Jackie Northam emerged from Think Tank World to catch us up on how critical "relations with Pakistan's military are...to US national security." Her story simply endorses and builds on the US government's long policy of focusing on maintaining (and engorging) the Pakistani military at the expense of Pakistani civil society.
Ahmed Rashid in an interview in Harper's Magazine offers a stinging assessment of this kind of approach:
"The U.S. has relied upon the Pakistan army in the Cold War in the 1950s and 1960, in the Afghan war against the Soviet Union in the 1980s and so for it to depend again on the army in the war on terrorism is not unusual. The problem is that this is not an external war but an internal war or even a civil war in parts of NWFP [Northwest Frontier of Pakistan]. Here what is needed is a government and local authorities which have the confidence of the people so that they can fight the extremists but also deal with public problems and deliver services. None of this the army is capable of doing and the Americans have utterly failed to realize this."NPR's Jackie Northam likewise has "utterly failed to realize this," too. But, God forbid history or critical thinking get in the way. NPR can always go dipping into the pro-US government think tanks for backup help. Northam turns to
- Fredrick Barton with the Center for Strategic and International Studies (CSIS). The CSIS states that it was founded for "finding ways for America to sustain its prominence and prosperity as a force for good in the world."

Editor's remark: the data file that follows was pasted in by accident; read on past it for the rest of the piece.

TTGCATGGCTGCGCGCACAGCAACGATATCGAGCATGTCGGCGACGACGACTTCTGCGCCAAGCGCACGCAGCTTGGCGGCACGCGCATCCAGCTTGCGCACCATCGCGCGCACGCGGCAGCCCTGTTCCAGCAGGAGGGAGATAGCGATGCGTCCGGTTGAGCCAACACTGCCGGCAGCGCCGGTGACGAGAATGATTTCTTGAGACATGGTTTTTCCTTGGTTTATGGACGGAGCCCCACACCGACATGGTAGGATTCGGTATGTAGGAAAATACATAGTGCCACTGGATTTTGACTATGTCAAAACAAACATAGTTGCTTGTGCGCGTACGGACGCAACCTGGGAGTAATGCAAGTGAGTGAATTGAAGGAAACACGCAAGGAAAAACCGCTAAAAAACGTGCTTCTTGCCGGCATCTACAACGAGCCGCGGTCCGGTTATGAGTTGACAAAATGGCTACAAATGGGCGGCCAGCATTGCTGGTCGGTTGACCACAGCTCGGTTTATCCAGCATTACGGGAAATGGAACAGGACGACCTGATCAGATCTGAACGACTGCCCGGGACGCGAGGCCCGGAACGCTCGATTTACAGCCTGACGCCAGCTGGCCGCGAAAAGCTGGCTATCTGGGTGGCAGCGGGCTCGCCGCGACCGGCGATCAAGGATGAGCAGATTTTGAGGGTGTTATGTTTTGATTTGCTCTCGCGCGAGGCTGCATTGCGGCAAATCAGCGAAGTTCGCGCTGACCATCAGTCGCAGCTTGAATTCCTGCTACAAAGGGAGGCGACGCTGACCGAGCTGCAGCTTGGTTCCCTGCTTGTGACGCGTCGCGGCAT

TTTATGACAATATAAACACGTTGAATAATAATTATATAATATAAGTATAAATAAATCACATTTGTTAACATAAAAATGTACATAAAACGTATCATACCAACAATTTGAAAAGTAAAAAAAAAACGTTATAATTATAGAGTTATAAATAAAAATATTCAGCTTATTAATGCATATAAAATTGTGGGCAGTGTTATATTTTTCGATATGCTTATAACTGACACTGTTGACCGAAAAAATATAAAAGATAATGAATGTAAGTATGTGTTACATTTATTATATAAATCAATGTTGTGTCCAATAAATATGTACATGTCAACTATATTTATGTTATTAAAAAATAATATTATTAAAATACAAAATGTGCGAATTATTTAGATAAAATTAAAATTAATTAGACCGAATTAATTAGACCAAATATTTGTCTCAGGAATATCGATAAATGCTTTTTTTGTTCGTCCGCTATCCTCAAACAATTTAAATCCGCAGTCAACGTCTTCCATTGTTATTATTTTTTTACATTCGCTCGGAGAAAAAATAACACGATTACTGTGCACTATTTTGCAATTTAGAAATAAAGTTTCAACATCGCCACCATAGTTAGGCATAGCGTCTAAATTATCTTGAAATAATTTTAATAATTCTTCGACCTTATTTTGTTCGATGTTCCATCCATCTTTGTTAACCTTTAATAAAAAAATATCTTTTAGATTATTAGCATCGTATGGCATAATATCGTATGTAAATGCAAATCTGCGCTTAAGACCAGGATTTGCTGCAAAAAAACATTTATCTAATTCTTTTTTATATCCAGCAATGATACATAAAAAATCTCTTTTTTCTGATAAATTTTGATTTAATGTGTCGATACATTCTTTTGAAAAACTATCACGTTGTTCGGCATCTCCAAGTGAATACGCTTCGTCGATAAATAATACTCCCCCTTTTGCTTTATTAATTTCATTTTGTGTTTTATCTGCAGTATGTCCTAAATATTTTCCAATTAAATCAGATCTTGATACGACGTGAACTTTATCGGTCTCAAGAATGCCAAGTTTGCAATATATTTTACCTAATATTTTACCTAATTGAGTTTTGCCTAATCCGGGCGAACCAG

- Kurt Campbell (notice his bio is from his days at the CSIS )the CEO of the Center for a New American Security.
- Professor Anatol Levin with the Department of War Studies at Kings College, London. He has connections to IISS, the Carnegie Endowment for International Peace, and the New America Foundation.
I guess you can't expect much from a story that begins with Steve Inskeep saying, "Here's a question for you: What does Pakistan's military have in common with the game of cricket?
Well, they both have intricate traditions and rules, they're both difficult for outsiders to follow, and according to some observers, the army and the popular sport may be the only two things still holding Pakistan together."
Northam closes her report by noting that the US has stepped up its "counterterrorism" role in Pakistan and states that "there have been several air strikes recently on suspected al-Qaeda hideouts - reportedly from American drones."
Inskeep opening, Northam closing: I'd definitely say American drones.